Young turning things around with Nats
Former Tiger goes 1-for-4 with one RBI against former team
VIERA, Fla. -- Dmitri Young acknowledged on Friday morning that it was tough watching the Tigers in the postseason in October. A month earlier, the team released him because of lack of production. He remained in Detroit after his dismissal because a Michigan court told him to stay in the city for 30 days and take a breathalyzer test. Young had been charged with misdemeanor domestic violence and was sentenced to one-year probation.
Young would walk around Detroit and Tigers fans would say to him, "You should be in the postseason," and it would leave Young depressed.
"I was in Detroit with the whole court thing," Young said. "That's what made matters worse. If I was in California or Florida, it would not have been a big deal. The fans were supportive. It was a situation where it happened for a reason and you grow from it. I've definitely grown from it."
Young, 33, is now with the Nationals and found himself playing against the Tigers on Friday. It was the first time he faced his old club since he was let go. Young didn't display any emotions against his old club. He was seen hugging several members of the Detroit media and expressed no ill will toward the Tigers organization.
"I just take it in stride. I'm just here to represent the Washington Nationals," Young said. "Everything that happened, happened for a reason. I'm alive today and I lived to tell about it."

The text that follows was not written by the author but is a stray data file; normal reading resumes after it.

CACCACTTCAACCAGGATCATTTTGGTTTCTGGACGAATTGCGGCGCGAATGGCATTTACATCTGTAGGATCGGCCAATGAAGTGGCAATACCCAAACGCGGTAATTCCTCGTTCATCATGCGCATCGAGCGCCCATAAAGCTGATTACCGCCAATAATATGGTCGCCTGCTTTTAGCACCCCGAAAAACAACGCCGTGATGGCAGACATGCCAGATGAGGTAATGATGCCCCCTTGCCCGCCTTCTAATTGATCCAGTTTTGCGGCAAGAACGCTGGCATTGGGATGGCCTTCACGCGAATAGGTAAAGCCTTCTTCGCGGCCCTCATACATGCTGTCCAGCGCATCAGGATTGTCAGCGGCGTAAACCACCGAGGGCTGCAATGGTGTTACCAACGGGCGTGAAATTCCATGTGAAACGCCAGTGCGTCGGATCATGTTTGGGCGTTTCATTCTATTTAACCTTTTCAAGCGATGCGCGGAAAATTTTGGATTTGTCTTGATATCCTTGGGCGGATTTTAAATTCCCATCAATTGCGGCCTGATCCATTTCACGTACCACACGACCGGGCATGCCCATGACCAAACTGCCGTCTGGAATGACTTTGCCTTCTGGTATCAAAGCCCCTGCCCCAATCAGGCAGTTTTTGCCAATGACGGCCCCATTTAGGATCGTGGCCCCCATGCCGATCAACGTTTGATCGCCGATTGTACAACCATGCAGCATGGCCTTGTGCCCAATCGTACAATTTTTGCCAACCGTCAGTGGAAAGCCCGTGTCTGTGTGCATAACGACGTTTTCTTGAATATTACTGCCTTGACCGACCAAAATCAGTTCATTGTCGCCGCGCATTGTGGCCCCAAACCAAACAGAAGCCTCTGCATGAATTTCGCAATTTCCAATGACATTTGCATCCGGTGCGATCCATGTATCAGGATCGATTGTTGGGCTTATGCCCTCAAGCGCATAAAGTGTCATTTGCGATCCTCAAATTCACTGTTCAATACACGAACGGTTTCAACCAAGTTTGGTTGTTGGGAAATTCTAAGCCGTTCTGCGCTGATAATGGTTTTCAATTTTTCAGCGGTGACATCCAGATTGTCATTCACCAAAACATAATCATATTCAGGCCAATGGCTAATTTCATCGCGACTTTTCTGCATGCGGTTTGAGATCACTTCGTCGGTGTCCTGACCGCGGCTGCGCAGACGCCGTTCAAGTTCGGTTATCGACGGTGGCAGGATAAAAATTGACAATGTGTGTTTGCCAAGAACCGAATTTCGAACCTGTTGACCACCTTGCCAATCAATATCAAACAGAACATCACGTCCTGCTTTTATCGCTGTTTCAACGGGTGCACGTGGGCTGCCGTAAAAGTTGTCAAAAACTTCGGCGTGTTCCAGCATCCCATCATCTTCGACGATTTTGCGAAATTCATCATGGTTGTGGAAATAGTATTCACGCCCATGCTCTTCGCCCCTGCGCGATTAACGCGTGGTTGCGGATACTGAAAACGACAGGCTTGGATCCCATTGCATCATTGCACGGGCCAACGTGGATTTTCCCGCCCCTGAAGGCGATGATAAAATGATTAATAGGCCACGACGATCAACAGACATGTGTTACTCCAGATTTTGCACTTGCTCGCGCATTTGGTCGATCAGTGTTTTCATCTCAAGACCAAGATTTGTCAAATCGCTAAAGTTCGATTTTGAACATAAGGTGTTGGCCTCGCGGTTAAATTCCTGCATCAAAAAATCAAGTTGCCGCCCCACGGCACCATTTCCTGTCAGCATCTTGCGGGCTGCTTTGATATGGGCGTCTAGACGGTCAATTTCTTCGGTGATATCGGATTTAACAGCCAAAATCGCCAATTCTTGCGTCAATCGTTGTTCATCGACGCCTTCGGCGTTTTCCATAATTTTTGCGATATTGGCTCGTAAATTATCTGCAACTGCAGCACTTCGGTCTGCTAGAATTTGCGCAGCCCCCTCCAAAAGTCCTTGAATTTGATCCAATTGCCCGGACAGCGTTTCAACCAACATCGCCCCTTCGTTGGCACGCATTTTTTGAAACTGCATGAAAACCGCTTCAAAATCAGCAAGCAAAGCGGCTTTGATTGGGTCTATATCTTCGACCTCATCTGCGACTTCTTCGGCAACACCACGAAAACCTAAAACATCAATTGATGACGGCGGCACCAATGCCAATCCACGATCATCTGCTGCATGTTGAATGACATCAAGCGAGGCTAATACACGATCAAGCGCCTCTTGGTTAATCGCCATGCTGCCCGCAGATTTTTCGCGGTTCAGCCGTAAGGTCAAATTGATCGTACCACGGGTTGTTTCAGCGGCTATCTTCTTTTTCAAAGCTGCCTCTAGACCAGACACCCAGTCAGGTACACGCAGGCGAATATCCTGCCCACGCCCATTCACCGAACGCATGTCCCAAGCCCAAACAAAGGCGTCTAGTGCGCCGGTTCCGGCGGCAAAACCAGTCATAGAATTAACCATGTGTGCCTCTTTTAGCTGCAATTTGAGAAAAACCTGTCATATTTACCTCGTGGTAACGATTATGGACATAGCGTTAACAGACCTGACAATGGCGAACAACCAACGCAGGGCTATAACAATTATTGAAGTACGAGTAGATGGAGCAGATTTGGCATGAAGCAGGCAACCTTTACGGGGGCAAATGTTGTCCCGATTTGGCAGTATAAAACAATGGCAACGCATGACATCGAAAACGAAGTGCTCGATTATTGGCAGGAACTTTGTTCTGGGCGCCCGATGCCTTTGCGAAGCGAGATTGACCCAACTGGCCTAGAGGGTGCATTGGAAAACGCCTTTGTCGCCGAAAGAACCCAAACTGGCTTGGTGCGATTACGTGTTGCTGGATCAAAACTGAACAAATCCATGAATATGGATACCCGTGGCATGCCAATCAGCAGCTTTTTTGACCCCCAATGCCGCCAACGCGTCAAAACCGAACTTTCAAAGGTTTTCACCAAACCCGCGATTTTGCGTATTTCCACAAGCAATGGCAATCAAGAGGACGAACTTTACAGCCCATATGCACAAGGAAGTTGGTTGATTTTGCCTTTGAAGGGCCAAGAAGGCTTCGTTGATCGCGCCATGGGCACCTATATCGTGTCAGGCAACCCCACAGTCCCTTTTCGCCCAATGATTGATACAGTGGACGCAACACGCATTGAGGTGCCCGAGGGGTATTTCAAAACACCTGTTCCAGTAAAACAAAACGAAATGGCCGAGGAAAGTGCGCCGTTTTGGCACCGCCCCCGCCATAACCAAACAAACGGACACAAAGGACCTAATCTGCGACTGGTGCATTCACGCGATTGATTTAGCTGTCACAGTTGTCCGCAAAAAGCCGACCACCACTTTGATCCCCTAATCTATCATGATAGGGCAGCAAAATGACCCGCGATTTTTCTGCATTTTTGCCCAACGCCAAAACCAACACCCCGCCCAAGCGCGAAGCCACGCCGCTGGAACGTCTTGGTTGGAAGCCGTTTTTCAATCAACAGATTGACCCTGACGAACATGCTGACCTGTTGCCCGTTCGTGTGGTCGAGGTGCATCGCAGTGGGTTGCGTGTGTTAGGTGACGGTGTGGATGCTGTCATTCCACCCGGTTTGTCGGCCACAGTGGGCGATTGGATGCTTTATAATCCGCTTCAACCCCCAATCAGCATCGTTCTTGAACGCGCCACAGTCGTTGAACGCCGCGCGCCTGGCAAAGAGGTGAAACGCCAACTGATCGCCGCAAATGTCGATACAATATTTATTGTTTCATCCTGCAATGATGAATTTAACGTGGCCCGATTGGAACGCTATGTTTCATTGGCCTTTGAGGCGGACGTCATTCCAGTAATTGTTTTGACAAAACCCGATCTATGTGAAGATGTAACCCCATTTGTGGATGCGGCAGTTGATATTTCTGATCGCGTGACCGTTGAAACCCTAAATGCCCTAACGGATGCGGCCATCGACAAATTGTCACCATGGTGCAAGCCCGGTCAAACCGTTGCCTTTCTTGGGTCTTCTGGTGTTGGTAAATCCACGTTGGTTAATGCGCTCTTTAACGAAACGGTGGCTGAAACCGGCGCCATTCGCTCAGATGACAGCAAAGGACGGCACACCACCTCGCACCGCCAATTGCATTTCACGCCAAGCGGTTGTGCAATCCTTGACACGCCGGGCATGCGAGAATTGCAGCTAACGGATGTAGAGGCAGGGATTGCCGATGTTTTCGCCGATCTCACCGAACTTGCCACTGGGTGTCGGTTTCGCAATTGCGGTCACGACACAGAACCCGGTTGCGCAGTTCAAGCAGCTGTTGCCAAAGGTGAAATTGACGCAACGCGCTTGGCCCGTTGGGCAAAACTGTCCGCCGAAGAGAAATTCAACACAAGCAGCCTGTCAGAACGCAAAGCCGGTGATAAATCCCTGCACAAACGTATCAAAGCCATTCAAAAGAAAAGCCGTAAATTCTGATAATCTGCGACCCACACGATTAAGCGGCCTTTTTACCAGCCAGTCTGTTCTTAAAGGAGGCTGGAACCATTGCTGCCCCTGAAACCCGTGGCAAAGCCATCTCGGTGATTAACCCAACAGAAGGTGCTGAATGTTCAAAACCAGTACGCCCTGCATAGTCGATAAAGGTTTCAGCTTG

Young went 1-for-4 against the Tigers in a 10-4 Nationals victory. He had an RBI double off reliever Fernando Rodney in the sixth inning. Young later scored in the inning.
"There were no emotions," Young said. "I was just going out there and playing the game like a professional. That's the advantage of knowing some of the guys. I knew Rodney would come with a changeup at some point. I got some good wood on it."
Young has been nothing but professional since being invited to Nationals camp last month. He is often credited for being a mentor to the team's top prospects, and he already has shown that he is a leader in Major League camp. In fact, according to a team source, the players agreed that if Young makes the team, he will be the judge in Kangaroo Court, a playful session in which the players are fined for doing things wrong on and off the field. The team had its first Kangaroo Court session earlier in the week, with Barry Larkin, the special advisor to the general manager, as the judge.
Young also has been productive with the bat, going 6-for-17 (.353) with a home run and three RBIs. Young credits the Nationals' prospects for giving him the drive to be successful.
"I saw some of the coaches last night and they were thanking me for being good with the young guys," he said. "I was like, 'Thank you for giving me an opportunity to be with those guys like the Chris Marreros, Mike Daniels, the Ian Desmonds and the Justin Maxwells, Collin Balester.' I was being a kid around those kids again. It was fun."
The Nationals have a no-tolerance policy if Young has problems off the field again. He will be released the moment he gets in trouble. He has often said that Type 2 diabetes was the reason he had problems keeping his emotions in check. He has the illness under control and plans on being a model citizen.
"I test my blood sugar level at all time," Young said. "I'm making sure that it doesn't get too low, because if it gets too low, the mood swings start. I have a little anxiety -- all those symptoms that come with it."
Bill Ladson is a reporter for MLB.com. This story was not subject to the approval of Major League Baseball or its clubs.